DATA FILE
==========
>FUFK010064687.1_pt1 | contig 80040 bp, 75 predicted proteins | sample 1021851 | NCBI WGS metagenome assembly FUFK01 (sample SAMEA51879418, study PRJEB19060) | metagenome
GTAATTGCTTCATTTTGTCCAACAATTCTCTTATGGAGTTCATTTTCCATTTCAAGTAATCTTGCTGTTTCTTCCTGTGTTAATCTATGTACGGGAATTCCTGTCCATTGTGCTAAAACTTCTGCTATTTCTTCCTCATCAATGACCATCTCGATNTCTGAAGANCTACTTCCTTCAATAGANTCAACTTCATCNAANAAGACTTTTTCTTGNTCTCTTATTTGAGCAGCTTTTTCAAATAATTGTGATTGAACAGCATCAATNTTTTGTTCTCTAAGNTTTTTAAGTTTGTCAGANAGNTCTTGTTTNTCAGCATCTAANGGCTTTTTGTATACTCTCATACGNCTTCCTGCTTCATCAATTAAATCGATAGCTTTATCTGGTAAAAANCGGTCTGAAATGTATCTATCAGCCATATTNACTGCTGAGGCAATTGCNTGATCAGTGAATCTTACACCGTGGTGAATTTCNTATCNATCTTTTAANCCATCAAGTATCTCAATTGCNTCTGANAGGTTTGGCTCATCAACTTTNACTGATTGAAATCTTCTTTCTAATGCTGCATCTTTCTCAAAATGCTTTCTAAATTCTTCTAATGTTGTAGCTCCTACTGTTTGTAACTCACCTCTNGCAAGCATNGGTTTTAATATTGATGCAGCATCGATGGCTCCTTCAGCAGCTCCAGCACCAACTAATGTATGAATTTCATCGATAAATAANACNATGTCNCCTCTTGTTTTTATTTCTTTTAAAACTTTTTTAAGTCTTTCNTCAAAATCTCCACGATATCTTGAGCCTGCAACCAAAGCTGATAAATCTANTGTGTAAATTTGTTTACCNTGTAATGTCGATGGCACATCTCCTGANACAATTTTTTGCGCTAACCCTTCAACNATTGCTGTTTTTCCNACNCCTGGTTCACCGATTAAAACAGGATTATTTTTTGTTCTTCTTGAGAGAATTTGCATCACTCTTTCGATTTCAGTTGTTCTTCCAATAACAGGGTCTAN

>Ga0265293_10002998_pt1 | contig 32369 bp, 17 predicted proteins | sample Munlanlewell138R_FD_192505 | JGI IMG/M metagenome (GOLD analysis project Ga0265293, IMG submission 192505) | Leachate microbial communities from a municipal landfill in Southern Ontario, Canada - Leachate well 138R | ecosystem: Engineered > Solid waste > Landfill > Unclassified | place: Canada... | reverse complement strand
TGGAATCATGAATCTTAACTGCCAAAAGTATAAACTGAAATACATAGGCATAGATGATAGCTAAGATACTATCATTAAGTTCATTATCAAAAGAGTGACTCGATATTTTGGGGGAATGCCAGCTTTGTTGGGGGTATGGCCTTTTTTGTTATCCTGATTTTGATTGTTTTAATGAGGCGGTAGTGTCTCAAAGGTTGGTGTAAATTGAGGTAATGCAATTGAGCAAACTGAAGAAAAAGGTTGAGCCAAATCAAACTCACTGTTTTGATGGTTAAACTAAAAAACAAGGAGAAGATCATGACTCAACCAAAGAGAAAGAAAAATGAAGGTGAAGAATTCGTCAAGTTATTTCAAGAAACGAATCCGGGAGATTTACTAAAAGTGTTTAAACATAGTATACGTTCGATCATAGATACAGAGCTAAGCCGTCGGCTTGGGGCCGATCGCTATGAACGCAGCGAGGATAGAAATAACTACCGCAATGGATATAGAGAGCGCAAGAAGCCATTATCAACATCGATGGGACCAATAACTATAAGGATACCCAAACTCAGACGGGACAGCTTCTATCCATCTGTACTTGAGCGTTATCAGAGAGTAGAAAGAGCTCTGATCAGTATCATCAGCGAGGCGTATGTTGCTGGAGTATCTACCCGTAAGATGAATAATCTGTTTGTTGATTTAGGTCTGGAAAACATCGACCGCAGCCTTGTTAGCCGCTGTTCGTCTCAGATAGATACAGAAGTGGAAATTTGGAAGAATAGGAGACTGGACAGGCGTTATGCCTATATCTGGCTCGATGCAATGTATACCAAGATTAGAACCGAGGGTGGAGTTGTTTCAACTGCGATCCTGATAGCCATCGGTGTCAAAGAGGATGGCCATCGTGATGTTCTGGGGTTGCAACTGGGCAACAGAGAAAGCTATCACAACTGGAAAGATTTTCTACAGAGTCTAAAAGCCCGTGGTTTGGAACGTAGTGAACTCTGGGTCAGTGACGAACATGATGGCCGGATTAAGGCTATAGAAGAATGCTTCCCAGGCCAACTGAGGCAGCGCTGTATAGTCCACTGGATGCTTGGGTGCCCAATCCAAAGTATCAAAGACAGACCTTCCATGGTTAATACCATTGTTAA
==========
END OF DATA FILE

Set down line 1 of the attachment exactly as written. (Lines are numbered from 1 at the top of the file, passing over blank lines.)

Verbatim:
>FUFK010064687.1_pt1 | contig 80040 bp, 75 predicted proteins | sample 1021851 | NCBI WGS metagenome assembly FUFK01 (sample SAMEA51879418, study PRJEB19060) | metagenome